After Flutie sidestepped Brown, he circled back and around, and was at his 37-yard line when he came forward, planted his left foot and let fly. He said he "really did see Phelan break clear. He was the guy I wanted to get it to, but after I threw the ball, I didn't see anything much until the referee raised his arms. Then, I admit, I couldn't believe it, even when everybody started yelling and picking me up."
Neither could Phelan. Fullington mistimed his leap and was nudged off-balance on the way up by his own man, Sutton, as he also leaped. The ball whistled through their arms. Phelan said, "I saw him misjudge it, and I was thinking, 'Just tip it, keep it in play.' But I was falling and it came down right here [groin level] and when I rolled over, I could see writing on the ground. Colored writing. I was in the end zone!"
A fluke? Well, not really. A Flutie. It's now 10,303 yards since the little big man from Chestnut Hill started doing these slightly amazing things for the Eagles, who haven't had a season like this since 1942, and if Friday's big play wasn't predictable, it was certainly typical. But in the balmy BC dressing room afterward, Flutie himself said it was really all academic. "I don't know why I'm setting all these records, anyway," he said, "because in two years Bernie Kosar will have broken them all. He'll have 10,000 yards his junior year and break every passing record ever written."
Kosar now has 5,971 yards in two seasons, roughly 1,500 ahead of Flutie's pace. And therein lies the dark side of such a game as this. That one of these two young men had to lose.
They are friends, Flutie and Kosar. They met early last spring, during an NCAA promotional tour in Arizona, and played golf together. Nine holes. And when they added up the score, says Flu-tie, "it was 44 apiece. A draw." Perhaps, in the end, Kosar at least deserved another chance with the ball. But this is Flutie's season. A meant-to-be kind of year. Kosar's time will come.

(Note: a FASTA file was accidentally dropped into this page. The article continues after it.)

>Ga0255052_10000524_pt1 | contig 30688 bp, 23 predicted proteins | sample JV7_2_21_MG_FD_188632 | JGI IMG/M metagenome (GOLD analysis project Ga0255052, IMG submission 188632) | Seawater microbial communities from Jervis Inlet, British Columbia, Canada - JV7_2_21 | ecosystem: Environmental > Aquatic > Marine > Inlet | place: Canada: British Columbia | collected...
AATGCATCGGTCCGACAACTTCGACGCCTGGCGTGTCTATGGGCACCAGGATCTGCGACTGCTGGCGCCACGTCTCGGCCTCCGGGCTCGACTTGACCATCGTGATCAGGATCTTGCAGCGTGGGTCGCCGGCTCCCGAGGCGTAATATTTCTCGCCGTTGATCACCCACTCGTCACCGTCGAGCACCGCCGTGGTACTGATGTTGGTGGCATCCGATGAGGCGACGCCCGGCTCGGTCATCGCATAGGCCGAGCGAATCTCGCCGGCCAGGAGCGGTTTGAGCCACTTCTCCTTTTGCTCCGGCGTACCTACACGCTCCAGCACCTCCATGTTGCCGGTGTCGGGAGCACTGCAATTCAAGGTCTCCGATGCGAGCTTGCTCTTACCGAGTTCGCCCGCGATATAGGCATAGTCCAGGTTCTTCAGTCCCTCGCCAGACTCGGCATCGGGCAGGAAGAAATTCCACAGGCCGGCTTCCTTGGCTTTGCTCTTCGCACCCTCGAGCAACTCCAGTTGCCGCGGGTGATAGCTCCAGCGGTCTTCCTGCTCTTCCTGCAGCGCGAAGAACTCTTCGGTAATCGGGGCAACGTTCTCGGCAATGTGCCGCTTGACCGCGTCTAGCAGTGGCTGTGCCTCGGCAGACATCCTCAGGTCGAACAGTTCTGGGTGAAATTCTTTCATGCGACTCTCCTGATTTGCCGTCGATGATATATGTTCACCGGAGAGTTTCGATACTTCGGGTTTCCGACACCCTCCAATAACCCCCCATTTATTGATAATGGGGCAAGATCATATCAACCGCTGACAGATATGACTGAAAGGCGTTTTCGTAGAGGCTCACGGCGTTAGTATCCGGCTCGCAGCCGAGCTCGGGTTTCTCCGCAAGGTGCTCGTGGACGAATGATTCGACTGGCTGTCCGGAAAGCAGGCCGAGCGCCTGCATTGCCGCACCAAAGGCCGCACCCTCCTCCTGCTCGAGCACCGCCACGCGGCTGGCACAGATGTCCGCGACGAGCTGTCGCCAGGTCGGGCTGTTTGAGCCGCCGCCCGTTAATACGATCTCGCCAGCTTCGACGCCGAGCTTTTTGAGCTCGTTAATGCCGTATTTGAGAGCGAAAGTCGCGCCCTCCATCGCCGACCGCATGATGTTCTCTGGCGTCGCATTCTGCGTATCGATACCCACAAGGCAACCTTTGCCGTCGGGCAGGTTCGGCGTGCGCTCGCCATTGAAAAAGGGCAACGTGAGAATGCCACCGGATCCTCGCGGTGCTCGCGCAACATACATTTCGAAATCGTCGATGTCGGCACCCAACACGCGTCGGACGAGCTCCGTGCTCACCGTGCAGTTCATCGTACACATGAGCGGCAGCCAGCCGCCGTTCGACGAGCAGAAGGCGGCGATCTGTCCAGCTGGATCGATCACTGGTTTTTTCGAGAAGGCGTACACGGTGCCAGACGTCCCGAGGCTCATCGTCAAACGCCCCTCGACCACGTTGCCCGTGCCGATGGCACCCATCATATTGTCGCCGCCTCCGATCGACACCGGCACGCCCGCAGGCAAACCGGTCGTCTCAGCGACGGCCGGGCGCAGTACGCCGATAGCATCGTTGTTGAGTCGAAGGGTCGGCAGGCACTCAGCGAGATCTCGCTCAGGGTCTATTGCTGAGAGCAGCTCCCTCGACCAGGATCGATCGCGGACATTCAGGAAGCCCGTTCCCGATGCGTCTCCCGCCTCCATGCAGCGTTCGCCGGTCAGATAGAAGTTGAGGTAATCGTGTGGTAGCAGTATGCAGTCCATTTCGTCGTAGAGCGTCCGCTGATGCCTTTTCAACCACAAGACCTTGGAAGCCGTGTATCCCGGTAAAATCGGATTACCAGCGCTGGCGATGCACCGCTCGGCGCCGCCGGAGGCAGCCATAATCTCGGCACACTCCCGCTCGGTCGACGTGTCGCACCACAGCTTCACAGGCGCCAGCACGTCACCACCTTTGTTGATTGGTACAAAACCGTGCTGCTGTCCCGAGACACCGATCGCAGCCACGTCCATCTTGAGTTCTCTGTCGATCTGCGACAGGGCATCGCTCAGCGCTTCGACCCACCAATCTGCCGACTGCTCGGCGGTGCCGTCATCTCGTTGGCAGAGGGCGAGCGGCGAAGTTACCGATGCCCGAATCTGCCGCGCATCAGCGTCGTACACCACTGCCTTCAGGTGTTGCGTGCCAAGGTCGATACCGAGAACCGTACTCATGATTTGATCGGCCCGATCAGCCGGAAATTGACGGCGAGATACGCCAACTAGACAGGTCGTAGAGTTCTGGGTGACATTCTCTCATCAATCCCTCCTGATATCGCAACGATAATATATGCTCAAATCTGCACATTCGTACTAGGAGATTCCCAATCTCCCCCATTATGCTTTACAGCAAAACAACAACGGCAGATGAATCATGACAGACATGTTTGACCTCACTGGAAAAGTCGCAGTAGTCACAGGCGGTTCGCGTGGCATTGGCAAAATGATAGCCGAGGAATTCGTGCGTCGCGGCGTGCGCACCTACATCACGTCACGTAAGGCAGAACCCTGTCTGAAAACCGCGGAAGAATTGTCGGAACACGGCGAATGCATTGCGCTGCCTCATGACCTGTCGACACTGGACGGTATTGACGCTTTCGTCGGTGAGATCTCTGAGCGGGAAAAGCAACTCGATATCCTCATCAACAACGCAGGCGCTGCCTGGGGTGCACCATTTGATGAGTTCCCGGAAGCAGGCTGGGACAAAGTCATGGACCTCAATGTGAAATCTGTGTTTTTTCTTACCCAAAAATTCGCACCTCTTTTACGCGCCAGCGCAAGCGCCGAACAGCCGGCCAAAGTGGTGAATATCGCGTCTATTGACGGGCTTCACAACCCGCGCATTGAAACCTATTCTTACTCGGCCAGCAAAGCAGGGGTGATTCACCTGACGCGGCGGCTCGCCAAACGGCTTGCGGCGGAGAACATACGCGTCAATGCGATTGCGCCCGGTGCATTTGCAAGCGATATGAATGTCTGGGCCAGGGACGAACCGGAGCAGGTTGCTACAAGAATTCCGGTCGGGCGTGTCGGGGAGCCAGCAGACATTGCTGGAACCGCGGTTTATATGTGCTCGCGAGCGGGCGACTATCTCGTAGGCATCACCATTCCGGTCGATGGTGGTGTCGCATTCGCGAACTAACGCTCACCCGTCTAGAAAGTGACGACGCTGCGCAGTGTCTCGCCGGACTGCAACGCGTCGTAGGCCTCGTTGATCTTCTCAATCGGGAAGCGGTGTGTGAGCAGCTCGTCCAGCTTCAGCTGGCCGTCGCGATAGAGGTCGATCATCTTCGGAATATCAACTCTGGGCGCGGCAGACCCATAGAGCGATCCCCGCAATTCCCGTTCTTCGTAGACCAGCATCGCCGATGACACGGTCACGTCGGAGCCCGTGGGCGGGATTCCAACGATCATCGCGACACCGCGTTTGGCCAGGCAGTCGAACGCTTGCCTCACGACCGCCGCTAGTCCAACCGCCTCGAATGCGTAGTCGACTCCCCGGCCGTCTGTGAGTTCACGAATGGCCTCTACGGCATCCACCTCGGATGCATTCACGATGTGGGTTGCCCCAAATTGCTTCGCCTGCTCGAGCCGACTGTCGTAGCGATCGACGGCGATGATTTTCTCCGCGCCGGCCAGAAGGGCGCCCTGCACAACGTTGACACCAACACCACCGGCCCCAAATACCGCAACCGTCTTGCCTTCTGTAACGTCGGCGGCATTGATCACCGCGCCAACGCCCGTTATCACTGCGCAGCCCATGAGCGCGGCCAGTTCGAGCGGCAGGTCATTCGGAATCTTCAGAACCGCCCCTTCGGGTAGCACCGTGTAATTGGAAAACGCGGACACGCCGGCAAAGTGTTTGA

They are, of course, nothing alike as quarterbacks, except that under duress they throw so remarkably well: Nobody throws on the run better than Flutie; nobody throws off-balance better than Kosar. Undoubtedly, if you were starting a pro franchise, you would take Kosar for his size. If that makes Kosar the better quarterback, it doesn't mean that Flutie is not the best college player, which is why he's Heisman bound. It's hard to say who the better passer is or who's the smarter man on the field. They are both so aware of what's happening, so deadly cool, so accomplished at improvising in their own way, within their own styles.
After the play, Flutie searched the field for Kosar, asking Miami players, "Where's Bernie? Where's Bernie?" But Bernie had seen that last pass. He had, in fact, watched Flutie all day, which is unusual because a quarterback normally has other things on his mind when the defense is on the field. "I wanted to see Doug play," he explained. And? "He's awesome." By the same token, when Miami drove 79 yards, starting with 3:50 to go, to take the lead for what seemed the last time, Flutie was snug up to the sideline himself, watching. Kosar completed five passes on that drive for 80 yards—he had to make up two penalties—and when fullback Melvin Bratton plunged the last yard for his fourth touchdown of the day and a 45-41 Miami lead, there were 28 seconds to play.
Flutie, smiling ever so slightly, nodded in tribute. Then he went out and winged BC 80 yards in four plays. 47-45. Finis.
He never found Kosar after the game. With the last score, Kosar began moving slowly off the field, a towel around his neck, his head down. He spoke in semisentences afterward. It had been the second straight brush with Armageddon for a young quarterback who does so many incredible things to win—he has broken just about every Miami game-, season-and career-passing record—that it's inconceivable that he could ever lose. He's now the quarterback of a team that has run up 85 points in its last two games—and lost both. ( Miami blew a 31-0 halftime lead in its Nov. 10 42-40 loss to Maryland.) Counting his efforts against Boston College, Kosar has accounted for 810 passing yards in two games, only to find that total insufficient to save the Miami defense. (After the game, Hurricane defensive coordinator Bill Trout announced that he was quitting over "a question of [defensive] philosophy" with head coach Jimmy Johnson. The thoroughly exasperated Trout said that he was going into the "tomato-packing business.")
Flutie will finish up against Holy Cross this week, and then face whoever draws the short straw in the Southwest Conference in the Cotton Bowl on New Year's Day. Pity the poor devils. After that, he will await the NFL draft, hoping, he says, "that I've proved what I can do."